The country’s trade-in-goods deficit in May widened by 48 percent to $3.7 billion from a $2.5-billion gap a year ago, after exports declined 3.8 percent while imports rose 11.4 percent, the Philippine Statistics Authority said Tuesday.
Data showed the May deficit was higher than the $3.48-billion gap a month ago, bringing the trade shortfall in the first five months to $15.76 billion, up 55 percent from $10.164 billion a year ago.
Total exports fell from $5.99 billion in May last year to $5.76 billion, while imports increased to $9.46 billion from $8.49 billion in the same month of the previous year.
The country’s total external trade in goods in May reached $15.22 billion, up 5.1 percent from $14.48 billion year-on-year.
“We continue to see higher imports particularly on capital goods... that is still double-digit. In fact, capital goods, raw materials, and intermediate products account for more than 80 percent of the imports. They are related to production and investments. It is a growing economy,” Bangko Sentral ng Pilipinas Deputy Governor Diwa Guinigundo said at the sidelines of an event on Tuesday.
The PSA said the 3.8-percent drop in exports was brought about by the decreases posted by three out of the top 10 commodities for the month, led by ignition wiring set and other wiring sets used in vehicles, aircrafts, and ships (-40.8 percent); other mineral products (-29.5 percent); and electronic equipment and parts (-8.6 percent).
Total exports receipt recorded by the country’s top 10 market destinations for May amounted to $4.68 billion or 81.2 percent of the total outbound shipments.
The US ranked first with an export value of $840.15 million or a share of 14.6 percent in May, an increase of 6.6 percent from $788.09 million in May last year.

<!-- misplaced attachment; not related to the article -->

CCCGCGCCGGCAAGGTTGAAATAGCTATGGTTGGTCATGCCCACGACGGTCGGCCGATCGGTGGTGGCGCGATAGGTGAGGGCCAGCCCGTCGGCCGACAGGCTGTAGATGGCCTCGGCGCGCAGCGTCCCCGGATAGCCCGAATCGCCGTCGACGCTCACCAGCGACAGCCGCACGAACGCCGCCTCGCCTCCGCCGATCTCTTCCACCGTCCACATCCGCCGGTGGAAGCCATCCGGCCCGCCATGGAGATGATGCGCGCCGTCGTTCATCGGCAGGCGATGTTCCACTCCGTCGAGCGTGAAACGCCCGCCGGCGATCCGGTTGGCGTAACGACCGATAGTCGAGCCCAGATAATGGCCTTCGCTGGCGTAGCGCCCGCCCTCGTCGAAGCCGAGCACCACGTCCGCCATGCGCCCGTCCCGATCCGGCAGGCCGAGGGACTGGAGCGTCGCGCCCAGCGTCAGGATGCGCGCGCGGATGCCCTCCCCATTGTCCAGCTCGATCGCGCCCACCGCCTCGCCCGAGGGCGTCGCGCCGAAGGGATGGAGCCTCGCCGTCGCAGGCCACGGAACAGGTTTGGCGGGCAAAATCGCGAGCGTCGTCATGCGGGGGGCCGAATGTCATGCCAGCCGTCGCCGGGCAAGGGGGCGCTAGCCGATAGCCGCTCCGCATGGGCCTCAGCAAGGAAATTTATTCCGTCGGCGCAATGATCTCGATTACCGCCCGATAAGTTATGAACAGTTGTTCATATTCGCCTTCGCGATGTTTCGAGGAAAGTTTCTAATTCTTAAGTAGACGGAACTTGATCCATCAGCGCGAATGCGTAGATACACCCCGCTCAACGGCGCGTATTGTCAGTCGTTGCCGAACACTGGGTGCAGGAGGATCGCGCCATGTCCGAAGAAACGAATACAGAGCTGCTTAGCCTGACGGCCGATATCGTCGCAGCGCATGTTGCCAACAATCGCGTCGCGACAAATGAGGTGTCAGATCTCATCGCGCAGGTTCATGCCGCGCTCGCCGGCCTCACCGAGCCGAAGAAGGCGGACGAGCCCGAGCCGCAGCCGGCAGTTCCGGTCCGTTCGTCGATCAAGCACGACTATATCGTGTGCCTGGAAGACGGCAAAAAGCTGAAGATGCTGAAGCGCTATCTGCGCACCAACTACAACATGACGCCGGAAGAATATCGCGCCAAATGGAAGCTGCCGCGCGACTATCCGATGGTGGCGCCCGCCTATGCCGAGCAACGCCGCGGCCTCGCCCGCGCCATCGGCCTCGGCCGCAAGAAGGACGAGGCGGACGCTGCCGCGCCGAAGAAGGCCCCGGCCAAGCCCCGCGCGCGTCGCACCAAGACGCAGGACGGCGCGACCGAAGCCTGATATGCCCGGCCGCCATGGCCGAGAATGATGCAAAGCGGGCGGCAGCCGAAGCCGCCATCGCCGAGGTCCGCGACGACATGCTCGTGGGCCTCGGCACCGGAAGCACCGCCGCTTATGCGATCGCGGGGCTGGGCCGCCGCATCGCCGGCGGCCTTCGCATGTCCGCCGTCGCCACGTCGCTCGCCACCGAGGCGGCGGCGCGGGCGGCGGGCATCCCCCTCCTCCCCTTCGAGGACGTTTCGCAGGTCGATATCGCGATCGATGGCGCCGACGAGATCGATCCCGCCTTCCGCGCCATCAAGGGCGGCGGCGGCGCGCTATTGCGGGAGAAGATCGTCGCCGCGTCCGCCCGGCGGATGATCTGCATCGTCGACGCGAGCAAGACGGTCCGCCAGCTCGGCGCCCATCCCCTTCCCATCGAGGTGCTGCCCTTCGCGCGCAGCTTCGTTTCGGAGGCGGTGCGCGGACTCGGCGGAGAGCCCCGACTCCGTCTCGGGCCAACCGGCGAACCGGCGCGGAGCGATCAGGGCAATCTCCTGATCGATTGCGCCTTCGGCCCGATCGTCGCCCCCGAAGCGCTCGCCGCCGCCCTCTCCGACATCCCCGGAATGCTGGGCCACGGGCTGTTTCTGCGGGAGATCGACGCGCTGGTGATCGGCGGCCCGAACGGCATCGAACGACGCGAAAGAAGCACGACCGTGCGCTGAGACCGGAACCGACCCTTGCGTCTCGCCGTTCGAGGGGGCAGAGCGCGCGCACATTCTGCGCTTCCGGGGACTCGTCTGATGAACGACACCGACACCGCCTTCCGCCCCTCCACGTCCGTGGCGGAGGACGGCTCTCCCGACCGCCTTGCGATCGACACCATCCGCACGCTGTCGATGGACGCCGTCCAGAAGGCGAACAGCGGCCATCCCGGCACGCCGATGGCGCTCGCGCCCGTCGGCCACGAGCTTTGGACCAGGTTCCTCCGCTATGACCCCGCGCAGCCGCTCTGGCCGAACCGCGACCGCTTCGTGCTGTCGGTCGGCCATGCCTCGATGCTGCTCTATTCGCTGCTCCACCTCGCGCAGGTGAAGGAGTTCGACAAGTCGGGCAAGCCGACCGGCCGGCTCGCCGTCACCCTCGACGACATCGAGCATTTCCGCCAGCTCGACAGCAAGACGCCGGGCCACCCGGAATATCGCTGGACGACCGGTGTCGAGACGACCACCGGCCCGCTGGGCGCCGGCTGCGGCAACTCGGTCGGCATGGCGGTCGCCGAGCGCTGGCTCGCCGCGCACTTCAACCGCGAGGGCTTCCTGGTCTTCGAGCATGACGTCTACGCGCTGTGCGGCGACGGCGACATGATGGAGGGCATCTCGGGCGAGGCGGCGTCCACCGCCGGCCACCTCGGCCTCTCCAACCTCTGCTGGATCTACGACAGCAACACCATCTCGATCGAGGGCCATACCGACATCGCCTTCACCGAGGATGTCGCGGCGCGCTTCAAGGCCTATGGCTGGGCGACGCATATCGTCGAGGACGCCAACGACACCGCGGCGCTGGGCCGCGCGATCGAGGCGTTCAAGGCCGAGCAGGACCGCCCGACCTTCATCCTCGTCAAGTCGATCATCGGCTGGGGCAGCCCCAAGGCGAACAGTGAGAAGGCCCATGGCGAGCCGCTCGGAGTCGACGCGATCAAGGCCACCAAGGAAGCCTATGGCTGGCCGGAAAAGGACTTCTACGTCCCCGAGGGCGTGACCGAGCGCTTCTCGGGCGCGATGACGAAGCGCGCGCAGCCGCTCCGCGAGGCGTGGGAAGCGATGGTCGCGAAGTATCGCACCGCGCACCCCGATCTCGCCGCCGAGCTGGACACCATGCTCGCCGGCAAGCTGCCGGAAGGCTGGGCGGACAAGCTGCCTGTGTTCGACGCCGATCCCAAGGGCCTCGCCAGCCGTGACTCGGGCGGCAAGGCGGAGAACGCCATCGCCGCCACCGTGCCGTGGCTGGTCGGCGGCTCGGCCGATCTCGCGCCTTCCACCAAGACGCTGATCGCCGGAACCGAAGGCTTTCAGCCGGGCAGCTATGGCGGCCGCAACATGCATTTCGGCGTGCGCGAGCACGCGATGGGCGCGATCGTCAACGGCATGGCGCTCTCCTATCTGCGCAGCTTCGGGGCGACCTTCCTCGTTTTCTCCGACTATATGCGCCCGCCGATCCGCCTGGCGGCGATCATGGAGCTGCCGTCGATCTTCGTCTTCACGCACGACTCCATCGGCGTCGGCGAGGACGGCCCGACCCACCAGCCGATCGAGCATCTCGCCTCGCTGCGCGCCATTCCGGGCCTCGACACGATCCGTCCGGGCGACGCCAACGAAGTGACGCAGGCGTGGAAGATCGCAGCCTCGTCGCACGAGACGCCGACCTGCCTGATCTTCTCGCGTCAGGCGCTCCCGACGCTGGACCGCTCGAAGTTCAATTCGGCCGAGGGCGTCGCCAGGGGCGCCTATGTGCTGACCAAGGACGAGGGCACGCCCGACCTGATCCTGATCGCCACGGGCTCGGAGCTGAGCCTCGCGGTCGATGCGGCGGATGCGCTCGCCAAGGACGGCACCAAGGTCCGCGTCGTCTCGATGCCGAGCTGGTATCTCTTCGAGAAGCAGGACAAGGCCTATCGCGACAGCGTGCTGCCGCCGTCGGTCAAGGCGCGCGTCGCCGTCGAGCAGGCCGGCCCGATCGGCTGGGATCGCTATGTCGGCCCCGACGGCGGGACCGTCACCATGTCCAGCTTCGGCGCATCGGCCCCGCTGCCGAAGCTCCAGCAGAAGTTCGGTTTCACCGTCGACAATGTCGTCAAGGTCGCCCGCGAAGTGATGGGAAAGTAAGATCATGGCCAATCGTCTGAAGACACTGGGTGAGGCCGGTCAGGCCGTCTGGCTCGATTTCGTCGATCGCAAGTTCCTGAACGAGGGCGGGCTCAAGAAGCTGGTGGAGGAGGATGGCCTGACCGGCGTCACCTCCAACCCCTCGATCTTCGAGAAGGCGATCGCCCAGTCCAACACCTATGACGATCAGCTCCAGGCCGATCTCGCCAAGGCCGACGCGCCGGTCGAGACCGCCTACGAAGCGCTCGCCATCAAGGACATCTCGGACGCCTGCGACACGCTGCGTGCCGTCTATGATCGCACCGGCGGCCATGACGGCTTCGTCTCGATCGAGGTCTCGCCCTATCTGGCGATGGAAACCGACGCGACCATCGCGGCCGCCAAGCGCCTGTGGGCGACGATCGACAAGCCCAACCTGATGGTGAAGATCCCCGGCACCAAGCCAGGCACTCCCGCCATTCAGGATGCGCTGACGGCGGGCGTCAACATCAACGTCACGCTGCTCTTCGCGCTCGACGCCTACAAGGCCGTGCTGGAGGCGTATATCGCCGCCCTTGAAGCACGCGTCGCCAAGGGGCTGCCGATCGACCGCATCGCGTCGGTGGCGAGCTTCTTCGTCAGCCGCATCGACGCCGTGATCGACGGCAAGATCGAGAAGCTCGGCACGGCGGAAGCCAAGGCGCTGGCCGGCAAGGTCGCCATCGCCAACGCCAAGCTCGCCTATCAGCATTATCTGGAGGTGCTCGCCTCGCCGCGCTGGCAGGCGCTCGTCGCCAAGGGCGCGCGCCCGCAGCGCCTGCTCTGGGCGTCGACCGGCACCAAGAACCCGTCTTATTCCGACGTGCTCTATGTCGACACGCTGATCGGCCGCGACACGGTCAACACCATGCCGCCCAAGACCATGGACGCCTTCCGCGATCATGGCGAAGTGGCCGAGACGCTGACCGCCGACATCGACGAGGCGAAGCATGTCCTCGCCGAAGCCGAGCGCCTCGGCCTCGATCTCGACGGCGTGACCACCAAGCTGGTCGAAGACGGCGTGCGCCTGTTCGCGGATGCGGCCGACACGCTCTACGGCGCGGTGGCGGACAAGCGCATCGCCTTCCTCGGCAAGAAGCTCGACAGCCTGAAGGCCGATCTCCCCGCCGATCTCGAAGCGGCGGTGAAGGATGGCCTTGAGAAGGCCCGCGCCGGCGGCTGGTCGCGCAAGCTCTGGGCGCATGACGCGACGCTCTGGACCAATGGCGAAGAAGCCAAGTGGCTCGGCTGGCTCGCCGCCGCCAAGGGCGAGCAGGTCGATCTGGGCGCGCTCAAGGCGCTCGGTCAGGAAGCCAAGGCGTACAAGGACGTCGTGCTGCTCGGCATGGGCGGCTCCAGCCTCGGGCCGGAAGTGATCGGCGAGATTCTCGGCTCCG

The 11.4-percent growth in imports in May, meanwhile, was due to the positive growth of the nine out of the top 10 major import commodities. These were mineral fuels, lubricants and related materials (41.6 percent); iron and steel (31.4 percent ); miscellaneous manufactured articles (26.9 percent); electronic products (16.1 percent); telecommunication equipment and electrical machinery (14.8 percent); plastics in primary and non-primary forms (9.6 percent); metal products (8.6 percent); other food and live animals (7.8 percent); and industrial machinery and equipment (7.6 percent).
The import bills from the top 10 countries in May amounted to $7.37 billion or 77.8 percent of the total inbound shipments.
China was the country’s biggest source of imports with 20.3 percent share in May. Import payments to the country stood at $1.92 billion, up 18.8 percent from $1.62 billion last year.
The trade deficit ballooned to $4.02 billion in December 2017, a record for any month, from $3.84 billion in November of the same year.